The operator will continue to run the Horseshoe Hammond, in addition to the Indiana Grand, Harrah’s Hoosier Park and its three off-track betting locations in the state.
The Commission was said to have reservations about the deal due to the number of properties owned and operated by both companies in the state.
“The impact of this unprecedented transaction is greater upon Indiana than any other state,” the Commission said, noting that the combined entity would control up to 60% of gaming revenue in the state.
However, following Caesars’ agreement to sell the operations of its Caesars Southern Indiana casino to the Eastern Band of Cherokee Indians, and the sale of Tropicana Evansville to Bally’s Corporation, Indiana’s Gaming Commission has now amended its original order and allowed Caesars to retain control of its other existing properties in the state.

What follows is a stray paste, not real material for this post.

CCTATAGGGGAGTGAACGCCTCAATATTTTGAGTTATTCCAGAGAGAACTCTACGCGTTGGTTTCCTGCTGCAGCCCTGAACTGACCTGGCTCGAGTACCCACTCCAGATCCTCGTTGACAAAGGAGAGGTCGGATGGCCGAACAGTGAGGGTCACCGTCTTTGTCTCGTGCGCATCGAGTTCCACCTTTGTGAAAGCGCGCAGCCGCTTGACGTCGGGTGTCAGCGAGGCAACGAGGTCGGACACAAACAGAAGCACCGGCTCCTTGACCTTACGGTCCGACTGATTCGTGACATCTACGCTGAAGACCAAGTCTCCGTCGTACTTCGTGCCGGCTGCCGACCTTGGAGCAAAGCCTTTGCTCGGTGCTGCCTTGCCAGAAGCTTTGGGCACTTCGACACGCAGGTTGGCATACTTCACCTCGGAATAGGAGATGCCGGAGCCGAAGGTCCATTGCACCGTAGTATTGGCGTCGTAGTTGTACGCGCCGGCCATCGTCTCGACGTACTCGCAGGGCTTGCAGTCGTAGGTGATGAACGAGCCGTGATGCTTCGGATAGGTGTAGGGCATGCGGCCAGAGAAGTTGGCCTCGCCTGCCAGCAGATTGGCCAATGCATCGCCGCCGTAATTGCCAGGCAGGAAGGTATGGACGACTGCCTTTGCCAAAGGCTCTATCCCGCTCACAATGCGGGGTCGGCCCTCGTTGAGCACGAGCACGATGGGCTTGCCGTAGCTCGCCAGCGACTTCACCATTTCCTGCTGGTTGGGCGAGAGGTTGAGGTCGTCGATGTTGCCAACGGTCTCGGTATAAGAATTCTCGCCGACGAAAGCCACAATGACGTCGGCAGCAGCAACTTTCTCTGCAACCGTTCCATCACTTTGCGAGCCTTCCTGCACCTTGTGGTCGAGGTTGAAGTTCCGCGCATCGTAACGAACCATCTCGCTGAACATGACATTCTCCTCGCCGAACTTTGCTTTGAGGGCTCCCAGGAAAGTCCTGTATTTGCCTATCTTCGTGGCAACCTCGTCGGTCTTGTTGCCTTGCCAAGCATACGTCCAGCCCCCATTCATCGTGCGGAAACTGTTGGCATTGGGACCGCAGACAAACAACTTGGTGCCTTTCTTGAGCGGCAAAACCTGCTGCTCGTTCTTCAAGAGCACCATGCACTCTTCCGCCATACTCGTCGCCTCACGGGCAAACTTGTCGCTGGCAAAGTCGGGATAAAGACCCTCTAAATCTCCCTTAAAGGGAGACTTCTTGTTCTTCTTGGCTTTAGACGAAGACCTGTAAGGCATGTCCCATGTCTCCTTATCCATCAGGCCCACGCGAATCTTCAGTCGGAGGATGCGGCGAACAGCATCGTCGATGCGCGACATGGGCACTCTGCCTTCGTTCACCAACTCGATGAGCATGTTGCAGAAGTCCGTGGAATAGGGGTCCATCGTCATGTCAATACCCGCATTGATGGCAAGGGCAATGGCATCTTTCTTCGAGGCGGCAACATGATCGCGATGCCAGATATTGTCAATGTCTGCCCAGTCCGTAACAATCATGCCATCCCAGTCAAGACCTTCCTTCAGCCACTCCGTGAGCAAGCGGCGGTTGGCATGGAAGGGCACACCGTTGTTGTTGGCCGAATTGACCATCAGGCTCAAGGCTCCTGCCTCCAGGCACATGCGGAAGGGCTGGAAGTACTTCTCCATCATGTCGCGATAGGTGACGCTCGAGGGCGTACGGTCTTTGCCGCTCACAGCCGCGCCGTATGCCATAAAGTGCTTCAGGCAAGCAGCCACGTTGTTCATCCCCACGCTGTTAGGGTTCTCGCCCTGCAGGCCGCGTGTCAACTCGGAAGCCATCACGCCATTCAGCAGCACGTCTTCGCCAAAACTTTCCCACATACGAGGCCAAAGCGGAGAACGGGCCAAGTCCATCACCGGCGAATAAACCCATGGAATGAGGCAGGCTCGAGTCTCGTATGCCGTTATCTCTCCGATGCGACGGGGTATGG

“We are confident that our continued operating of Horseshoe Hammond is in the best interest of our team members, guests, the Hammond community, and the State of Indiana,” said Tom Reeg, chief executive of Caesars Entertainment.
“We believe that maintaining our strong customer and employee relationships at Horseshoe Hammond makes the property best positioned for a strong and exciting future.”
Caesars recently closed on the sale of Tropicana Evansville and expects to close on the sale of Caesars Southern Indiana in the third quarter of 2021.